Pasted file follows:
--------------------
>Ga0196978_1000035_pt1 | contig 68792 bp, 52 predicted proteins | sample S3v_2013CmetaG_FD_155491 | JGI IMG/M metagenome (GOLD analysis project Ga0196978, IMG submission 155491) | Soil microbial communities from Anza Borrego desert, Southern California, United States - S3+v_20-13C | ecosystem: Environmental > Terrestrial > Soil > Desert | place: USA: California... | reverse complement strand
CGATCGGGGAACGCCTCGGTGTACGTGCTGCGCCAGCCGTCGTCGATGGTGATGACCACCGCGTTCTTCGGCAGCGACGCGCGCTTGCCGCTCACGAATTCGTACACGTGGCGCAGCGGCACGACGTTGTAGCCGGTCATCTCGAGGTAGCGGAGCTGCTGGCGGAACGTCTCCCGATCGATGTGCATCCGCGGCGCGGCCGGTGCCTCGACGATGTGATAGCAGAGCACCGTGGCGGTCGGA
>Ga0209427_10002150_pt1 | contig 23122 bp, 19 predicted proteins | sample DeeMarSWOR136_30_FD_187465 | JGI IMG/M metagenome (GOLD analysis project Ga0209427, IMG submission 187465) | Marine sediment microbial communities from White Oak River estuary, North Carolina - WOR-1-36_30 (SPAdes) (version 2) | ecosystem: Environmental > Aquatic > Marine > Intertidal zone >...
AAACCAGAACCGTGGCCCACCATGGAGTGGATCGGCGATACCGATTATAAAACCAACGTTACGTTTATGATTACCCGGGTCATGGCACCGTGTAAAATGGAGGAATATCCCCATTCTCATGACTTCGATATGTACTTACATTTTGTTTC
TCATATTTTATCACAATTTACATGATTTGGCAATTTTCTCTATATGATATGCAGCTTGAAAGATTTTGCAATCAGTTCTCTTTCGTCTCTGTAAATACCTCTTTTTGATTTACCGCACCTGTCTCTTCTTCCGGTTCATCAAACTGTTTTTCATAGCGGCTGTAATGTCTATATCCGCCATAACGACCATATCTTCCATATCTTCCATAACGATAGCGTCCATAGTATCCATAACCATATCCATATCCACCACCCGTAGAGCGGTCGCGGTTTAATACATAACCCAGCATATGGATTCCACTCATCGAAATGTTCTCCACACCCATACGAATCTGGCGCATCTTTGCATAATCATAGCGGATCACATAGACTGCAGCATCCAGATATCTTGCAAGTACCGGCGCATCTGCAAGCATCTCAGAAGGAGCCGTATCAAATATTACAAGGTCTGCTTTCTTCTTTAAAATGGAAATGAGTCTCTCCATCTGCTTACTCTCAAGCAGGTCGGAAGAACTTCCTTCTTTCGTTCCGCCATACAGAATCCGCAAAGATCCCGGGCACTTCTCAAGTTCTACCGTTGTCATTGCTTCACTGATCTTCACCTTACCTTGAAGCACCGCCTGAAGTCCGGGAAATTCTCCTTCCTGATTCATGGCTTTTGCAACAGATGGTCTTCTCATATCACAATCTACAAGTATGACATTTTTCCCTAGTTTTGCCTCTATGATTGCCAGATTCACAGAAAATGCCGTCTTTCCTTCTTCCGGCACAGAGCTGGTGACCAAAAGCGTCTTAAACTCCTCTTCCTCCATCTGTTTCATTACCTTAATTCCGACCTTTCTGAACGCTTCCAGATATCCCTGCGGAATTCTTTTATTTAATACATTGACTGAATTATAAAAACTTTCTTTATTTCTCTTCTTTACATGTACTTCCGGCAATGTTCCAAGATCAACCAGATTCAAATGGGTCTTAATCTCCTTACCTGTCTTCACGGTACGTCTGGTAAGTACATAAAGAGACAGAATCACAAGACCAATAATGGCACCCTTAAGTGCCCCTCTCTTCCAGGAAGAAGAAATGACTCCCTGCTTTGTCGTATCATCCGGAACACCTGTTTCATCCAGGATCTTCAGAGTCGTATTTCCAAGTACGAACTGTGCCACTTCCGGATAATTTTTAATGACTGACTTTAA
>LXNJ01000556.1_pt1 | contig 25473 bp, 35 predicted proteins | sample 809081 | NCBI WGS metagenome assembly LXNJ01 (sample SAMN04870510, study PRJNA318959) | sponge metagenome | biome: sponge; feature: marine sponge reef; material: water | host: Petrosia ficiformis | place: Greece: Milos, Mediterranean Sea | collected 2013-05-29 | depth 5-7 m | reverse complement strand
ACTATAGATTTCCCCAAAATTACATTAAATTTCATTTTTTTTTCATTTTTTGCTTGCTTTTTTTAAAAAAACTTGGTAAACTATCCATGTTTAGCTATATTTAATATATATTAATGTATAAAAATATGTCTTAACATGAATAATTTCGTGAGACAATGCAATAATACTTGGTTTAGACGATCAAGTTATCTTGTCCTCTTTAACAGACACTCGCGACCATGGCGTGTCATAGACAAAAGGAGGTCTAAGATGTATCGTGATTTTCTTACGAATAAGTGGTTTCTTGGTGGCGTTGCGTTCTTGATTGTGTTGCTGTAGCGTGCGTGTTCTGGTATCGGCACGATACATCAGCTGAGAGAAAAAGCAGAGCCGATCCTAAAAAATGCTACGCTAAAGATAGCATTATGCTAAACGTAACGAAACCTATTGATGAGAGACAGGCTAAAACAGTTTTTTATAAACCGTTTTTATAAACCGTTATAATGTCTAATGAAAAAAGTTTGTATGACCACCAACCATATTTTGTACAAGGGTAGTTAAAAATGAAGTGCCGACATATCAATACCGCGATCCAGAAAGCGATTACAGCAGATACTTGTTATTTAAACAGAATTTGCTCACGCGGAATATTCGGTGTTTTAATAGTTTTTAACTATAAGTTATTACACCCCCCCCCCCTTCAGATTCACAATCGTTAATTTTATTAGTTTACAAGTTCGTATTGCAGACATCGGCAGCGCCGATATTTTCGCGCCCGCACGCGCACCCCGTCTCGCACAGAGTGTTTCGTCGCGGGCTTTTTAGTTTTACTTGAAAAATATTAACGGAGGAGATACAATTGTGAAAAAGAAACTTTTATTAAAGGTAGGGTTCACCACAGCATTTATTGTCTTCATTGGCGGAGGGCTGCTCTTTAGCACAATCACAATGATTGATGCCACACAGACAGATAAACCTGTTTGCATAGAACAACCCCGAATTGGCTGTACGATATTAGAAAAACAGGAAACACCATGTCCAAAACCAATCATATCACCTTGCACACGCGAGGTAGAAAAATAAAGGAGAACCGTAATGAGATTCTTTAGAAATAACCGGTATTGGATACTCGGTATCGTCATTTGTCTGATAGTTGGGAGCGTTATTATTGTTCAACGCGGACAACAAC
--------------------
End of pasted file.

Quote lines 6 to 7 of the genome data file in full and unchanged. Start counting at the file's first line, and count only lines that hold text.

>LXNJ01000556.1_pt1 | contig 25473 bp, 35 predicted proteins | sample 809081 | NCBI WGS metagenome assembly LXNJ01 (sample SAMN04870510, study PRJNA318959) | sponge metagenome | biome: sponge; feature: marine sponge reef; material: water | host: Petrosia ficiformis | place: Greece: Milos, Mediterranean Sea | collected 2013-05-29 | depth 5-7 m | reverse complement strand
ACTATAGATTTCCCCAAAATTACATTAAATTTCATTTTTTTTTCATTTTTTGCTTGCTTTTTTTAAAAAAACTTGGTAAACTATCCATGTTTAGCTATATTTAATATATATTAATGTATAAAAATATGTCTTAACATGAATAATTTCGTGAGACAATGCAATAATACTTGGTTTAGACGATCAAGTTATCTTGTCCTCTTTAACAGACACTCGCGACCATGGCGTGTCATAGACAAAAGGAGGTCTAAGATGTATCGTGATTTTCTTACGAATAAGTGGTTTCTTGGTGGCGTTGCGTTCTTGATTGTGTTGCTGTAGCGTGCGTGTTCTGGTATCGGCACGATACATCAGCTGAGAGAAAAAGCAGAGCCGATCCTAAAAAATGCTACGCTAAAGATAGCATTATGCTAAACGTAACGAAACCTATTGATGAGAGACAGGCTAAAACAGTTTTTTATAAACCGTTTTTATAAACCGTTATAATGTCTAATGAAAAAAGTTTGTATGACCACCAACCATATTTTGTACAAGGGTAGTTAAAAATGAAGTGCCGACATATCAATACCGCGATCCAGAAAGCGATTACAGCAGATACTTGTTATTTAAACAGAATTTGCTCACGCGGAATATTCGGTGTTTTAATAGTTTTTAACTATAAGTTATTACACCCCCCCCCCCTTCAGATTCACAATCGTTAATTTTATTAGTTTACAAGTTCGTATTGCAGACATCGGCAGCGCCGATATTTTCGCGCCCGCACGCGCACCCCGTCTCGCACAGAGTGTTTCGTCGCGGGCTTTTTAGTTTTACTTGAAAAATATTAACGGAGGAGATACAATTGTGAAAAAGAAACTTTTATTAAAGGTAGGGTTCACCACAGCATTTATTGTCTTCATTGGCGGAGGGCTGCTCTTTAGCACAATCACAATGATTGATGCCACACAGACAGATAAACCTGTTTGCATAGAACAACCCCGAATTGGCTGTACGATATTAGAAAAACAGGAAACACCATGTCCAAAACCAATCATATCACCTTGCACACGCGAGGTAGAAAAATAAAGGAGAACCGTAATGAGATTCTTTAGAAATAACCGGTATTGGATACTCGGTATCGTCATTTGTCTGATAGTTGGGAGCGTTATTATTGTTCAACGCGGACAACAAC